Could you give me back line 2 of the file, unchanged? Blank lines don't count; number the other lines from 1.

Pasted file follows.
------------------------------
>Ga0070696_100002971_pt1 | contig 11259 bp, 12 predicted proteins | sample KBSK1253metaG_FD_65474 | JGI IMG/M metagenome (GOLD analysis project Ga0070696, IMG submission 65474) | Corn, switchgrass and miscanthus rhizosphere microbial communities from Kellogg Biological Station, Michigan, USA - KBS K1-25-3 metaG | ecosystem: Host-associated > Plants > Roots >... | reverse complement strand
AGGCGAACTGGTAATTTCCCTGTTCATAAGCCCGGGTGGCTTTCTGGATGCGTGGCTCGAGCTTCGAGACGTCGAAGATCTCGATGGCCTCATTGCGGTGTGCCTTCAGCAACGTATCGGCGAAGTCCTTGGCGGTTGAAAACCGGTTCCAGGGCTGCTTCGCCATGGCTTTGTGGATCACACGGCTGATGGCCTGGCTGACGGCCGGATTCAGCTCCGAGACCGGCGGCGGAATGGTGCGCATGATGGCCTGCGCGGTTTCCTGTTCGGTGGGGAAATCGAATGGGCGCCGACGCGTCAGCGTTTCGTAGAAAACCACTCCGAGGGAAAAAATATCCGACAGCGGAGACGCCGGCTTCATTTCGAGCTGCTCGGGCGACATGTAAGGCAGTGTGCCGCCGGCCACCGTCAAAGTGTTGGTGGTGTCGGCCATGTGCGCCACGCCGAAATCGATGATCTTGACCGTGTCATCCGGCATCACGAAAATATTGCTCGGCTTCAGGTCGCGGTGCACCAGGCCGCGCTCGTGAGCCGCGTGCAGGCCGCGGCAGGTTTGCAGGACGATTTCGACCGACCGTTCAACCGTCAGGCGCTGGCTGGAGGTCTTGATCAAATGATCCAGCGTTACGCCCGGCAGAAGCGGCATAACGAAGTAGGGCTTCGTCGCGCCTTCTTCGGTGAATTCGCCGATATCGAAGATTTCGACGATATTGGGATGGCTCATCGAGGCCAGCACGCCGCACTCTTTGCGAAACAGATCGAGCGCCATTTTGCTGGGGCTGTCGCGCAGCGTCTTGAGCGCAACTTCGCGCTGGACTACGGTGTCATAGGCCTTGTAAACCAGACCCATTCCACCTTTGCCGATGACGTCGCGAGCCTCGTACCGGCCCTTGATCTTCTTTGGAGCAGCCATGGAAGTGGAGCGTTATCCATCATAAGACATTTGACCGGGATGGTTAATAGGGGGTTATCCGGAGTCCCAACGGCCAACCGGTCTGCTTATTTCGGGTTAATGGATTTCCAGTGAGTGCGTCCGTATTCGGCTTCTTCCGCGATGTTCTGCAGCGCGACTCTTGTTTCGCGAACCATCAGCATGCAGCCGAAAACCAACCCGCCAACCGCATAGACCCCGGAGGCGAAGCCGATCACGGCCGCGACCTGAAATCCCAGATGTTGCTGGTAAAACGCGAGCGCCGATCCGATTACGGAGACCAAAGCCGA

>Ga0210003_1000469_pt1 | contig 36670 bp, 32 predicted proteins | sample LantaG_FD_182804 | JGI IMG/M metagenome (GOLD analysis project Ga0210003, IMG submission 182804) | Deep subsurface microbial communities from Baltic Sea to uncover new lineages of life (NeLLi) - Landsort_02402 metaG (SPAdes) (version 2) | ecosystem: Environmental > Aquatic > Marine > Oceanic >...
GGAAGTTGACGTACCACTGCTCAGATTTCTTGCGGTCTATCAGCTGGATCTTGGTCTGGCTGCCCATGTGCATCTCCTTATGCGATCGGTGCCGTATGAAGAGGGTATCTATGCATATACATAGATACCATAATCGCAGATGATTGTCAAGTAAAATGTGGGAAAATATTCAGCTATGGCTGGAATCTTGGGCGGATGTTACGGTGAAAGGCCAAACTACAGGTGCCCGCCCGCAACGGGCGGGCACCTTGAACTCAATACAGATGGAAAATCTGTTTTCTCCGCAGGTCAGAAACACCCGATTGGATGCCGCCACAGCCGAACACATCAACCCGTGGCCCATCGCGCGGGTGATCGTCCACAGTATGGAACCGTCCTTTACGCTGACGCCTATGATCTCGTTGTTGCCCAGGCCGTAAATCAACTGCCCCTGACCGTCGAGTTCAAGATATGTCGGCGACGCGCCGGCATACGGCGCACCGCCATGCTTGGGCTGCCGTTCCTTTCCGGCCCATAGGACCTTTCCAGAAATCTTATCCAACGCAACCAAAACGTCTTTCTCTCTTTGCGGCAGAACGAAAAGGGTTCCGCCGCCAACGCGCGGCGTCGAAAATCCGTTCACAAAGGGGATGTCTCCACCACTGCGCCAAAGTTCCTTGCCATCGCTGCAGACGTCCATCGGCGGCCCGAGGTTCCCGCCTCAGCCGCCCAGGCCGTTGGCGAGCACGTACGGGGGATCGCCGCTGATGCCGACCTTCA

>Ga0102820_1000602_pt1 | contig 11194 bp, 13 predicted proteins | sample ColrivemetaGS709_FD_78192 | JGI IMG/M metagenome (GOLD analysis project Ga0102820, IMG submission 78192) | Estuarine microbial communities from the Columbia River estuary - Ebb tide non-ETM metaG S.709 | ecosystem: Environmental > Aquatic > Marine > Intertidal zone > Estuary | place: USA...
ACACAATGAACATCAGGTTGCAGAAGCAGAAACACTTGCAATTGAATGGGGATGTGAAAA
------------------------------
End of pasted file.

AGGCGAACTGGTAATTTCCCTGTTCATAAGCCCGGGTGGCTTTCTGGATGCGTGGCTCGAGCTTCGAGACGTCGAAGATCTCGATGGCCTCATTGCGGTGTGCCTTCAGCAACGTATCGGCGAAGTCCTTGGCGGTTGAAAACCGGTTCCAGGGCTGCTTCGCCATGGCTTTGTGGATCACACGGCTGATGGCCTGGCTGACGGCCGGATTCAGCTCCGAGACCGGCGGCGGAATGGTGCGCATGATGGCCTGCGCGGTTTCCTGTTCGGTGGGGAAATCGAATGGGCGCCGACGCGTCAGCGTTTCGTAGAAAACCACTCCGAGGGAAAAAATATCCGACAGCGGAGACGCCGGCTTCATTTCGAGCTGCTCGGGCGACATGTAAGGCAGTGTGCCGCCGGCCACCGTCAAAGTGTTGGTGGTGTCGGCCATGTGCGCCACGCCGAAATCGATGATCTTGACCGTGTCATCCGGCATCACGAAAATATTGCTCGGCTTCAGGTCGCGGTGCACCAGGCCGCGCTCGTGAGCCGCGTGCAGGCCGCGGCAGGTTTGCAGGACGATTTCGACCGACCGTTCAACCGTCAGGCGCTGGCTGGAGGTCTTGATCAAATGATCCAGCGTTACGCCCGGCAGAAGCGGCATAACGAAGTAGGGCTTCGTCGCGCCTTCTTCGGTGAATTCGCCGATATCGAAGATTTCGACGATATTGGGATGGCTCATCGAGGCCAGCACGCCGCACTCTTTGCGAAACAGATCGAGCGCCATTTTGCTGGGGCTGTCGCGCAGCGTCTTGAGCGCAACTTCGCGCTGGACTACGGTGTCATAGGCCTTGTAAACCAGACCCATTCCACCTTTGCCGATGACGTCGCGAGCCTCGTACCGGCCCTTGATCTTCTTTGGAGCAGCCATGGAAGTGGAGCGTTATCCATCATAAGACATTTGACCGGGATGGTTAATAGGGGGTTATCCGGAGTCCCAACGGCCAACCGGTCTGCTTATTTCGGGTTAATGGATTTCCAGTGAGTGCGTCCGTATTCGGCTTCTTCCGCGATGTTCTGCAGCGCGACTCTTGTTTCGCGAACCATCAGCATGCAGCCGAAAACCAACCCGCCAACCGCATAGACCCCGGAGGCGAAGCCGATCACGGCCGCGACCTGAAATCCCAGATGTTGCTGGTAAAACGCGAGCGCCGATCCGATTACGGAGACCAAAGCCGA